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Last updated on April 18, 2014 at 17:24 EDT

Martian Mystery Continues

August 6, 2009

According to a recent analysis, it appears that methane on Mars is produced and destroyed at a faster rate than on Earth.

Researchers in Paris used a computer program that models the Martian planet to simulate observations made from Earth.

The program showed that gas is unevenly distributed in Mars’ atmosphere and fluctuates with the seasons.

The presence of methane on Mars means its origin could have been geological activity, or possibly life.

Franck Lefevre and Francois Forget from the Universite Pierre et Marie describe how they used the computer model in the journal Nature.

According to Dr. Lefevre, the chemistry of the atmosphere on Mars is still a mystery. 

“We put the dynamics and chemistry as we know it in the model and tried to match the measurements, to reproduce the uneven distribution they saw from Earth,” Dr. Lefevre told BBC News.

“The problem is if we just take into account the photochemistry as we know it on Earth and if we put it in the model, then we cannot reproduce the model and that was a surprise.”

“The current chemistry as we know it is not consistent with the measurements of methane on Mars. There is something else going on, something that lowers the methane lifetime by a factor of 600. So if the measurements are correct, we must be missing something quite important,” he added.

According to Dr. Lefevre, the data shows that faster loss for methane on Mars means there must also be much stronger production of the gas.

“It’s a real challenge to measure methane on Mars from Earth and we’ve got only one example of this uneven distribution,” he said.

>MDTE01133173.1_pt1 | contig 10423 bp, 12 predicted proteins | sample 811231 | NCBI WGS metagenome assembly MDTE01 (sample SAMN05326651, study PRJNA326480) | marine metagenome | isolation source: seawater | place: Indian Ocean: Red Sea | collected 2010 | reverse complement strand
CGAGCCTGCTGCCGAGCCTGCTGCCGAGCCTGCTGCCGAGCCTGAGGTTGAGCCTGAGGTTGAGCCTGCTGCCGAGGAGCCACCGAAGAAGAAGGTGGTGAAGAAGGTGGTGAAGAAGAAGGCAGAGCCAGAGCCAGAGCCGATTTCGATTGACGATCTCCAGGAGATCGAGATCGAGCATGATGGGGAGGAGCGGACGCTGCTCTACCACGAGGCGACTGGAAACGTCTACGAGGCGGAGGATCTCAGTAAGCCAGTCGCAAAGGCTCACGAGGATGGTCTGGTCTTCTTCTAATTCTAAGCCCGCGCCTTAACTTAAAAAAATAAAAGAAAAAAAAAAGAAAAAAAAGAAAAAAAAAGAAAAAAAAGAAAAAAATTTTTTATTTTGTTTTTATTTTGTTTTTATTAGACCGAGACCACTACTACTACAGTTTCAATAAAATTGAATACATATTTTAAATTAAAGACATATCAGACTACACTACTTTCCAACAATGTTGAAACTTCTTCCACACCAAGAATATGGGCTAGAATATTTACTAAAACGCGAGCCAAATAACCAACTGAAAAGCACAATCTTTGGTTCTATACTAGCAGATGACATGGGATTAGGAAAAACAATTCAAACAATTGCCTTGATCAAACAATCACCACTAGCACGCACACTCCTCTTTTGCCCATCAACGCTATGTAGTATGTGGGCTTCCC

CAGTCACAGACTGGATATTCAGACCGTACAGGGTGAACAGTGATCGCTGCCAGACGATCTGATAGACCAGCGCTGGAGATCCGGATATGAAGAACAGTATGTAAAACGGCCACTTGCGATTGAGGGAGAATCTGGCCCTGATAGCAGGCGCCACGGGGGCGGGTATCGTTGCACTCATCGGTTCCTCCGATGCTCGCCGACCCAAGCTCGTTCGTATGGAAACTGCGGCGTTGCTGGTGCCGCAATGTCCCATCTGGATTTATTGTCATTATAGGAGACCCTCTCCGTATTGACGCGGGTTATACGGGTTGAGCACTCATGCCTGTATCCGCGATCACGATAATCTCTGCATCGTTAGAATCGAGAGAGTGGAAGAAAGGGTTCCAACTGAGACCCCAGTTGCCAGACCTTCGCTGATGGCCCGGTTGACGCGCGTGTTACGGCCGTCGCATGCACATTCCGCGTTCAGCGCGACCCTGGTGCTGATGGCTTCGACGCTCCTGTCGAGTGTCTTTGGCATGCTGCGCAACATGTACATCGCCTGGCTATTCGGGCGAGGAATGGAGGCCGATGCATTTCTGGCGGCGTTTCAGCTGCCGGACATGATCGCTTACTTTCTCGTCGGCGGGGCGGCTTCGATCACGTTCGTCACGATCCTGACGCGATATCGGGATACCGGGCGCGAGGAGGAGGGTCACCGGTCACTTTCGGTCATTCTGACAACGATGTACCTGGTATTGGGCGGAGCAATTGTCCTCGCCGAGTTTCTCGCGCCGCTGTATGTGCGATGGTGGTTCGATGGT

The French researchers used data gathered by an American team with a technique called infrared spectroscopy.  The Americans monitored 90% of the Martian surface and published their findings last January in the journal Science.

“Plumes” of methane were discovered on the Red Planet in 2003.  One of the plumes was estimated to contain nearly 19,000 tones of the gas.

According to Dr. Michael Mumma, director of Nasa’s Goddard Center for Astrobiology, it is vital to know how methane was destroyed on Mars to explain how the gas is produced and destroyed at such a fast rate.

Dr. Mumma believes geology alone could be the cause of the methane.

If the gas is produced through geological activity, it could originate from serpentinization.

Serpentinization occurs at low temperatures when rocks rich in olivine and pyroxene chemically react with water, producing methane.

Dr. Mumma’s team will begin another study of Mars in December.

According to Dr. Lefevre, if the theories about the Martian surface are confirmed, it could mean the surface is hostile for organics.  This would not fully exclude the possibility of life below the ground.

The $2.3 billion Mars Science Laboratory, also called “Curiosity,” will be sent to the planet in 2011

The European and US space agencies could then send a European orbiter to the Red Planet in 2016 to track down the sources of methane.

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